MSNBCPOLITICO: A commanding presence for Politico on the left’s favorite cable news channel

Jeff Poor Media Reporter
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Has MSNBC opened a bureau in Arlington, Virginia?

Watch the assertively liberal cable news channel on an average day, and you’re likely to see someone from Politico appearing on-screen with the publication’s newsroom and logo in the background — perhaps on multiple occasions.

An analysis of one week of MSNBC’s broadcasts, starting at 6 a.m. Monday, Nov. 7 and ending Sunday, Nov. 13 at 12 p.m., identified at least 24 appearances by Politico reporters and editors. MSNBC has allotted regular segments to Politico during its broadcast day, including the “Political Playbook” segment on “Morning Joe” and the “Political Briefing” segment on “Andrea Mitchell Reports.”

But even without those two regular segments, the newsroom studio in Politico’s suburban Virginia headquarters is a regular fixture on MSNBC’s air. Over the course of last week, the majority of MSNBC’s daily shows — nine out of 16 — showcased at least one Politico employee.

The relationship between the two media outlets extends beyond merely inviting Politico’s reporters on MSNBC. On March 30, during an interview on Hugh Hewitt’s syndicated radio show, Politico editor-in-chief John Harris defended NBC News, MSNBC and “Hardball” host Chris Matthews against charges that the cable channel’s left-leaning hosts could unfairly influence his organization’s news coverage, particularly because Politico and MSNBC co-hosted a Republican presidential debate.

“Well, I just don’t accept the premise and I don’t accept your premise about Chris Matthews, who I admire,” Harris said. “In any event, Chris Matthews is not the moderator of this debate — Brian Williams, who is going to be bringing his journalistic reputation, his journalistic values to bear, just as I will be, Hugh, as the other moderator.”

Not exclusive to MSNBC

Despite the close ties to MSNBC, Politico reporters do appear on other cable channels. Politico’s Kenneth Vogel, for example, is a regular guest on Current TV’s “Countdown with Keith Olbermann.” Politico national political reporters Alexander Burns and David Catanese, and Politico White House reporter Joe Williams, have also appeared on that effervescently left-wing cable program.

Other Politico reporters have appeared on CNN, especially in the weeks since Politico first reported sexual harassment allegations against Republican presidential candidate Herman Cain.

No Politico reporters on Fox

One network that does not host Politico reporters is Fox, the largest cable news network. A search of Fox News Channel transcripts indicates it has been 18 months — going back to May 2010 — since a Politico reporter or editor has appeared on its programs. The reason? According to a Fox News representative, Politico reporters do not appeal to Fox’s audience. “We try to book guests that make for compelling TV; Politico reporters tend not to rate well,” a Fox News spokesperson told The Daily Caller.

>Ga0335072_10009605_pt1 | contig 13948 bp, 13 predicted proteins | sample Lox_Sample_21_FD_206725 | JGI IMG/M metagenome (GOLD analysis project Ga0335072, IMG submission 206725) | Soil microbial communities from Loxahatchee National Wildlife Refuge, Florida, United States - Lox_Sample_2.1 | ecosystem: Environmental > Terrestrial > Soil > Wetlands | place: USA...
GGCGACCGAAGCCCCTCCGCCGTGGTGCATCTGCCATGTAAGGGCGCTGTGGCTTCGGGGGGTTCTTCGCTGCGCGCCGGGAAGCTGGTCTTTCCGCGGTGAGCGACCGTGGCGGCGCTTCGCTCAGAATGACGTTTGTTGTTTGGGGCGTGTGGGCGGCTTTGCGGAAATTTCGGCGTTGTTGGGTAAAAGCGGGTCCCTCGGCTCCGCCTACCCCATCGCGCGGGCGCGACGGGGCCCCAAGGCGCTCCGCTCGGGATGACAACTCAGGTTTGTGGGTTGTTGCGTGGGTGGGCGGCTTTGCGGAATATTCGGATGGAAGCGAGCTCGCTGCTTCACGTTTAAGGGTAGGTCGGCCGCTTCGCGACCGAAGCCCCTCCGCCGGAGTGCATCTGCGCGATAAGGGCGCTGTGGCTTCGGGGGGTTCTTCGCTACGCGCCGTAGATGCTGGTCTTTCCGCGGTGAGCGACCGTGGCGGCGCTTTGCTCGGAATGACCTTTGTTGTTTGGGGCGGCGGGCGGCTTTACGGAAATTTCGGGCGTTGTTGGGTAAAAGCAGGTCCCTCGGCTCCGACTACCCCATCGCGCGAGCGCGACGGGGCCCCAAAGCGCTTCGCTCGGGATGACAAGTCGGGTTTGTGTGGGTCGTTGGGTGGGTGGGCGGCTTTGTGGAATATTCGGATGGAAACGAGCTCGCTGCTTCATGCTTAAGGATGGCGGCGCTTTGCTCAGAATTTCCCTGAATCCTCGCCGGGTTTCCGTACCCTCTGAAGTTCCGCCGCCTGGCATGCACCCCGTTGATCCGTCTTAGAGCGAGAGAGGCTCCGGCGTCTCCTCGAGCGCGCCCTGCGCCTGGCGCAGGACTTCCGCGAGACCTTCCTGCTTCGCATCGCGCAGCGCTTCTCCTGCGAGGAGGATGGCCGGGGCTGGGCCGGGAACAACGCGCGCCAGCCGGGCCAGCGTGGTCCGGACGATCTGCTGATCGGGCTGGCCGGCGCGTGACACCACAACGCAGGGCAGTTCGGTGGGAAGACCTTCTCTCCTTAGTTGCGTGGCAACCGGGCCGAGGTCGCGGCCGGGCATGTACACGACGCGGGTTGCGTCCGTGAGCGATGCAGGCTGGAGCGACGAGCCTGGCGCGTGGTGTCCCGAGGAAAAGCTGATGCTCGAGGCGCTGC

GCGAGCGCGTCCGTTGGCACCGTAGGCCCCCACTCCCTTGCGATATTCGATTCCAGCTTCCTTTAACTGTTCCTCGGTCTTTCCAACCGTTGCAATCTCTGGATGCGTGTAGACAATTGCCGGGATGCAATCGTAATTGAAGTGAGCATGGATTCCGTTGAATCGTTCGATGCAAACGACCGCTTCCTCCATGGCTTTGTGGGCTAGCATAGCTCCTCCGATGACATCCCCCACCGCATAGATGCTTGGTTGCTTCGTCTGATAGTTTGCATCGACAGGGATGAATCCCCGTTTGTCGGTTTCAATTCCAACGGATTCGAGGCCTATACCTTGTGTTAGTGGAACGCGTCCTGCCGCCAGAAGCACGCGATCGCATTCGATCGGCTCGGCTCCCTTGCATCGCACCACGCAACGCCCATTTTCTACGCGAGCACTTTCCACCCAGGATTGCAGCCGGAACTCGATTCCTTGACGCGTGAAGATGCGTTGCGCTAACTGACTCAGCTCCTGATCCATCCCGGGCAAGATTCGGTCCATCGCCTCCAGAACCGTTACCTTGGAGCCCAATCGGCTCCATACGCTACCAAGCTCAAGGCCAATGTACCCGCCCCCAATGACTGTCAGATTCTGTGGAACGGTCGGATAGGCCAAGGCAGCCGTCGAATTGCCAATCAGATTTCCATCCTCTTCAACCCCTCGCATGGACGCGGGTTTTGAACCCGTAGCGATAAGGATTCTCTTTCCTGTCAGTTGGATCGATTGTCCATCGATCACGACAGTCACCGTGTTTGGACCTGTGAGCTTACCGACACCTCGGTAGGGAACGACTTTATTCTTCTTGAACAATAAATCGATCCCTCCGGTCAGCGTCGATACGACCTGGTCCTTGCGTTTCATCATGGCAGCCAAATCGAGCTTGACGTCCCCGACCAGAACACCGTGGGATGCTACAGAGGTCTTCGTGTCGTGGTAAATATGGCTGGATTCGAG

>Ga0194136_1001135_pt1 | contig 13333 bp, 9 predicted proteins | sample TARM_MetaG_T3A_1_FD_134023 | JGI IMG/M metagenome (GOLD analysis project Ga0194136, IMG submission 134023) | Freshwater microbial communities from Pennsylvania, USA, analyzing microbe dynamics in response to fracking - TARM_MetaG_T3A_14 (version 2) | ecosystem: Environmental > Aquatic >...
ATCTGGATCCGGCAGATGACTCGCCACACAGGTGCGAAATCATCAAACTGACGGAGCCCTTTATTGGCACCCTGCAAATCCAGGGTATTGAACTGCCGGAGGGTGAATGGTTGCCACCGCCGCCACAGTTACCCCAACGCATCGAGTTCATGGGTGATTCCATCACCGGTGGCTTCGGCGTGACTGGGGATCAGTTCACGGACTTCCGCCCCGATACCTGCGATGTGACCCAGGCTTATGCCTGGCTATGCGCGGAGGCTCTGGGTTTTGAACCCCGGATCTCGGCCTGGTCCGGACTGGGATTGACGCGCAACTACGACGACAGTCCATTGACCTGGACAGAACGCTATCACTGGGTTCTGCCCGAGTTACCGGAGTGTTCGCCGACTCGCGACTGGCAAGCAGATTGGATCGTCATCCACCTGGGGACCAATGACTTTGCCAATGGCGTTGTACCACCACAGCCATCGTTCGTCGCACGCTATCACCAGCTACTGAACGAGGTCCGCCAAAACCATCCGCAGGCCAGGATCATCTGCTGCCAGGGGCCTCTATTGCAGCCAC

Fox News hosts have also openly criticized Politico. “Fox & Friends” co-host Steve Doocy has attacked the news outlet on multiple occasions, calling Politico a “left-wing blog” in December 2010.

Allegations of liberal bias

Others outside of Fox have charged Politico with having a left-of-center bias as well, especially in the wake of its coverage of the Cain scandal. Politico published more than 90 stories on the topic in the first five days of the story. By the end of the first week, according to one online count, Politico had published a total of 138 Cain-related stories; during the same period, the publication ran only nine stories about the Solyndra loan-guarantee scandal that has dogged the Obama administration, and just three about the equally contentious Operation Fast and Furious.

“Sadly, Herman Cain’s predictions have come true,” Media Research Center Brent Bozell said in a statement last week. “In May he stated that he was ‘ready for the same high-tech lynching that [Clarence Thomas] went through — for the good of this country.’ That’s what Politico is doing with its unsubstantiated and thoroughly hypocritical hit piece against him.”

Even before the Cain sexual-harassment story, critics accused Politico of sympathizing with liberal causes. In 2009, then-Politico media reporter Michael Calderone wrote that Ben Smith, Mike Allen and Lisa Lerer — all Politico news personnel — participated “with several hundred left-leaning bloggers, political reporters, magazine writers, policy wonks and academics” in the liberal JournoList online discussion forum.

Despite these and other allegations of bias, Politico has continued to insist that its coverage — and that of the mainstream press more generally — is non-ideological and non-partisan.

“Yes, in the closing weeks of this election, John McCain and Sarah Palin are getting hosed in the press, and at Politico,” Politico co-founders John Harris and Jim VandeHei wrote during the 2008 presidential election. “We’d take an educated guess — nothing so scientific as a Pew study — that Obama will win the votes of probably 80 percent or more of journalists covering the 2008 election. … [But] of the factors driving coverage of this election … ideological favoritism ranks virtually nil.”

Politico did not respond on Friday afternoon to The Daily Caller’s questions about its relationship with MSNBC.

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